I don’t know either. If we are going to create a static document, it has to be really, really good. It would require a communal effort in terms of curating, editing, formatting, and designing, none of which I have experience in.

You could go to the McSweeney’s website, or find a table of contents and probably find many of the pieces listed in the “Best of Non-Required Reading.” But I don’t do that. I wait for a time when I’m free of distraction and really ready to be engaged.

So, saving logistics for a later date… comments? Is this a project that would only be value-add for me?

(side note: in my annual evaluation, my supervisor suggested one of the things I need to work on is this tendency of mine to start projects, get real excited, and move on to other things before they’re completed. I hope that’s not what’s happening here, but it totally could be.)

Resources and slides for my #NTAC12 sessions

Just like I did for April’s PBL and STEM conferences in North Carolina, I’m posting all the slide decks (as they currently exist) for my sessions at the New Tech Annual Conference next week right here. Whether you’re a New Tech teacher or not I hope you find them helpful and/or informative.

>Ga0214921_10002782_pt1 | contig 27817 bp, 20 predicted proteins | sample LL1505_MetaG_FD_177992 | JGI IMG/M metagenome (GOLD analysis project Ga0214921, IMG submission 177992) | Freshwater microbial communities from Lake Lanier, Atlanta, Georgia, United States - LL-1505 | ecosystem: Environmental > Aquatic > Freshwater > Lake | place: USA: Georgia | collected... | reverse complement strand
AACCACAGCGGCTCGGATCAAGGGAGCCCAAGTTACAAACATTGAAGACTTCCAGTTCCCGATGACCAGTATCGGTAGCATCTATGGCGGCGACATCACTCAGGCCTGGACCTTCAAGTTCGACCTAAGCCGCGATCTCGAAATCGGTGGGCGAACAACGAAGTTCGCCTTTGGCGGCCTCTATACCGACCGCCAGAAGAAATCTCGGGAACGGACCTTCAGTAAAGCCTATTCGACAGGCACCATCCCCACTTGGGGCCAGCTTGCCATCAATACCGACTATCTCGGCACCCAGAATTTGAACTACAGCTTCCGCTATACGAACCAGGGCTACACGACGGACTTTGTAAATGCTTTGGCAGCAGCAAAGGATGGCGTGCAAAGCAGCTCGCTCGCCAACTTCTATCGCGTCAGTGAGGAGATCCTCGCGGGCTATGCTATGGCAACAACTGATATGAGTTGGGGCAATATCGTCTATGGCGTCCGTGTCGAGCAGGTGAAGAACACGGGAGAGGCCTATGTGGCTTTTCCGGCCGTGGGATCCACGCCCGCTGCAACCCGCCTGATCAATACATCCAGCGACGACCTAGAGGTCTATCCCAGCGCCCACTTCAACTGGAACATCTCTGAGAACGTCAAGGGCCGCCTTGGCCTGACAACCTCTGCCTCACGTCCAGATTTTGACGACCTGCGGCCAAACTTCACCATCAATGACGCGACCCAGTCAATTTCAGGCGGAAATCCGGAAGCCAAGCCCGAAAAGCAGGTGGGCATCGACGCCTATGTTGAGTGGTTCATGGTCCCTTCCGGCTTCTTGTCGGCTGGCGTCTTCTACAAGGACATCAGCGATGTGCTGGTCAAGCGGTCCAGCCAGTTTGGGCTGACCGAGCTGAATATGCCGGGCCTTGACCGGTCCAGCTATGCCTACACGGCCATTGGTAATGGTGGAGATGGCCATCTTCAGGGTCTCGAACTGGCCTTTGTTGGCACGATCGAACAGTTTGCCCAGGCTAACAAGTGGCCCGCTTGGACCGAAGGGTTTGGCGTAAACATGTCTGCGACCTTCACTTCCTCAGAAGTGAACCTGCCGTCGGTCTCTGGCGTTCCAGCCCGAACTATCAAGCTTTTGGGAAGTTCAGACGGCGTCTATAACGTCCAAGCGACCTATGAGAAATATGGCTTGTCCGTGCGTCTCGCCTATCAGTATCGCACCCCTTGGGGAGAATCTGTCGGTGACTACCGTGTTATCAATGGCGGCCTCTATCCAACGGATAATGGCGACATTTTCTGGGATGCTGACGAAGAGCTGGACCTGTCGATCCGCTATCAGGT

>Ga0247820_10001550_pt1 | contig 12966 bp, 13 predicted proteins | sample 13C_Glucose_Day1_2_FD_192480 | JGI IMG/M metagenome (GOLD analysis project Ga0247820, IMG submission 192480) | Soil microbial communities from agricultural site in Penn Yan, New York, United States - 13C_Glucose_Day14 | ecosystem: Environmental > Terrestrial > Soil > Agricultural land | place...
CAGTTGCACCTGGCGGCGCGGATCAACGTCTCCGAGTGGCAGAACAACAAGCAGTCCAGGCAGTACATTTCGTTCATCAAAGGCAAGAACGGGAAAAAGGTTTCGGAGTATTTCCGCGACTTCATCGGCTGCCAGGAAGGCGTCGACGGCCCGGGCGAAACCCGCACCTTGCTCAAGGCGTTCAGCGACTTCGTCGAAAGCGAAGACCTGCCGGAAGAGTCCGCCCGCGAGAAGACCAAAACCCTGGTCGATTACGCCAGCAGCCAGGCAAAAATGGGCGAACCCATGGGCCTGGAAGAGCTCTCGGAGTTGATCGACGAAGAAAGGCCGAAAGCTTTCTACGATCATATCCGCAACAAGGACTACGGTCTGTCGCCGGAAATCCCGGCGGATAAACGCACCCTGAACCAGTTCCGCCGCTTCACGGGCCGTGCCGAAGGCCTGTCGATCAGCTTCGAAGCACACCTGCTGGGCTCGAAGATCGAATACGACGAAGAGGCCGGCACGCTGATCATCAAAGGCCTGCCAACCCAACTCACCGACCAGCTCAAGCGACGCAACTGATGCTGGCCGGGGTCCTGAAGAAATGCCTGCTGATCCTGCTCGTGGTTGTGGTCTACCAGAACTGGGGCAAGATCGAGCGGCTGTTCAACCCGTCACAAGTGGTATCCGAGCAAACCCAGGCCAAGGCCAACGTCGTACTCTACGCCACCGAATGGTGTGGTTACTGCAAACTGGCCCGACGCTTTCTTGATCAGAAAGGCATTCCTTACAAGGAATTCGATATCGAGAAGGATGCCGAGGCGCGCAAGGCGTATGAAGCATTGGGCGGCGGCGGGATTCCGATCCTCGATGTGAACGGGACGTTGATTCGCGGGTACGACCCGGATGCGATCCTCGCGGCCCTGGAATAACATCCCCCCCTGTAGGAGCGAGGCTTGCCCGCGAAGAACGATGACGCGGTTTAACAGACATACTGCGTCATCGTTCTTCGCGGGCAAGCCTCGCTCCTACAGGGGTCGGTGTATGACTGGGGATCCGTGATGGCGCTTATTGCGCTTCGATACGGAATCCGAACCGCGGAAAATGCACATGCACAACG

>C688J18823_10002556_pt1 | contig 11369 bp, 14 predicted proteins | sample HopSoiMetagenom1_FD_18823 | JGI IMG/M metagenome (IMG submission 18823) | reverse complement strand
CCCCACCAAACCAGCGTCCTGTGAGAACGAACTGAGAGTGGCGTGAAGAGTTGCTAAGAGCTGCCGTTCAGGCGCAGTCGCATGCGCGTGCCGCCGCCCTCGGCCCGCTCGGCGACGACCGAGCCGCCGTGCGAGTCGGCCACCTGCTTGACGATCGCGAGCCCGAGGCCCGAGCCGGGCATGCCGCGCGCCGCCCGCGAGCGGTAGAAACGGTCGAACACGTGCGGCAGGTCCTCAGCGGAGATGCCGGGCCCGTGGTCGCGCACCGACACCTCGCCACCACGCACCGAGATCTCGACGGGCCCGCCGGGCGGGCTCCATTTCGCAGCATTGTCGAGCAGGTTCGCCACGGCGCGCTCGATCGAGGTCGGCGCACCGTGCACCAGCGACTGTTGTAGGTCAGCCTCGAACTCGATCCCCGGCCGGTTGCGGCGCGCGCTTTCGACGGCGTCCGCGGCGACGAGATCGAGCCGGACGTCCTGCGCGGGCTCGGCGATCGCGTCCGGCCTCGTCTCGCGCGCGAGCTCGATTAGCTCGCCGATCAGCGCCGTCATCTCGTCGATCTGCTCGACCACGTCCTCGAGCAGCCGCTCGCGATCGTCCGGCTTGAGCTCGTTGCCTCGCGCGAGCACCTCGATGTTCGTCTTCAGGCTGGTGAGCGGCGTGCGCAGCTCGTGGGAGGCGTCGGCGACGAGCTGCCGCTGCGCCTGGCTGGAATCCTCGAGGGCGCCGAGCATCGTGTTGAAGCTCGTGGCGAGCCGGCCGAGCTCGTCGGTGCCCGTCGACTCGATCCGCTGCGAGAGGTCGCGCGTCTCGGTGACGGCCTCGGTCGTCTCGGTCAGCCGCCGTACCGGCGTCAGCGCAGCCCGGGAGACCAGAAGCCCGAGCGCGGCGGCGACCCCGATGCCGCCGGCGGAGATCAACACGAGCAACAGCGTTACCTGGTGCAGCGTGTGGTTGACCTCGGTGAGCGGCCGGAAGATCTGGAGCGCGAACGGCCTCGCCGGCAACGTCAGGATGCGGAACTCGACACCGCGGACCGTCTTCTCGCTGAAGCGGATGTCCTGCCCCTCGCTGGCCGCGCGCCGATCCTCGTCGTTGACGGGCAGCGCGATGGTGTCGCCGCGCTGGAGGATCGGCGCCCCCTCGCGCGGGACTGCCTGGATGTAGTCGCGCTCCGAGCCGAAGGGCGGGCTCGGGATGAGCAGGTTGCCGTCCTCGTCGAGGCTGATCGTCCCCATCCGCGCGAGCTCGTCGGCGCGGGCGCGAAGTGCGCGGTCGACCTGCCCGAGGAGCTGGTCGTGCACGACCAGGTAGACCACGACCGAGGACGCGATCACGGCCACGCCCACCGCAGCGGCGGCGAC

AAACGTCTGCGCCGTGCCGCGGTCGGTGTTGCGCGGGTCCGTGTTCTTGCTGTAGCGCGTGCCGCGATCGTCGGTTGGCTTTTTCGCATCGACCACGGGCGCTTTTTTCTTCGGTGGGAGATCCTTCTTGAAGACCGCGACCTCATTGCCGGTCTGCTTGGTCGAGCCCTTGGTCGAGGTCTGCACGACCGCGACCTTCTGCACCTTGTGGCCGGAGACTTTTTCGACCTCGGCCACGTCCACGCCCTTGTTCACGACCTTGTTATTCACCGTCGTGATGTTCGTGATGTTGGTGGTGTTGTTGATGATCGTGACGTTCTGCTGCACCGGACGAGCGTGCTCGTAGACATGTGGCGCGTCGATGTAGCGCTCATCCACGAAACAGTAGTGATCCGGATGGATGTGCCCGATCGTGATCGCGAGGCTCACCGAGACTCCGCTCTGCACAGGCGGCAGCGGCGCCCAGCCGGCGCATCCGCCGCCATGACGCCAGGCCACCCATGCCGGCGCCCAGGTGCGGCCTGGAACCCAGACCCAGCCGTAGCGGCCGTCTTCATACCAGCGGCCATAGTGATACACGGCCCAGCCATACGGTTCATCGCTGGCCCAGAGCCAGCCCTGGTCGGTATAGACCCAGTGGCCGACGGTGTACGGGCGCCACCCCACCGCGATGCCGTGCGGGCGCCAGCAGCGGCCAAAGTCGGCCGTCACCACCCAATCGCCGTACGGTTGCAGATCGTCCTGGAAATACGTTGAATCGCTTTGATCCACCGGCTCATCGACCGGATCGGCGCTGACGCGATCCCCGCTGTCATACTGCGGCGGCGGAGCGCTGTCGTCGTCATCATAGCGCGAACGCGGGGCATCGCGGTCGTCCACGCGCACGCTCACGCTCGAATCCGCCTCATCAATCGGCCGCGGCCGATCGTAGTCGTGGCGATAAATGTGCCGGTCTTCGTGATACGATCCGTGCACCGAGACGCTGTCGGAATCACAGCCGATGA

I also want to give credit where credit is due, which is pretty much everywhere. I grabbed resources, pictures, videos, and/or ideas from the following places, so you can follow-up or go thank them yourselves.


Session Slides: Toward Mathematical Thinking: Problem Based Learning. Sort of a PrBL 101 session. Overview of the WHAT and WHY of Problem Based Learning.

Session Slides: FALs 2.0: Spanning Math Content and Concepts. A review of the new materials published by the Mathematics Assessment Project and how it fits into a Problem Based Math class.

Session Slides: Promoting Mathematical Conflict: Eight Tasks That Produce Mathematical Discourse. Basically, an updated version of this right here, with a couple templates for in-class manipulatives:

Session Slides: PrBL Breakout Session. For the New Teacher track. Sort of like the Problem Based Learning session above, this is specifically for new New Tech Network teachers. 

Today, in improper use of Venn Diagrams

From the Mitt Romney campaign.

According to basic set notation, this is presented as A ∩ B, when they really mean the opposite. I’m pretty sure this isn’t the first and won’t be the last improperly used mathematical tool of the 2012 campaign. Let’s be sure to name and shame it when it happens.

(Slate’s Dave Weigel all over this.)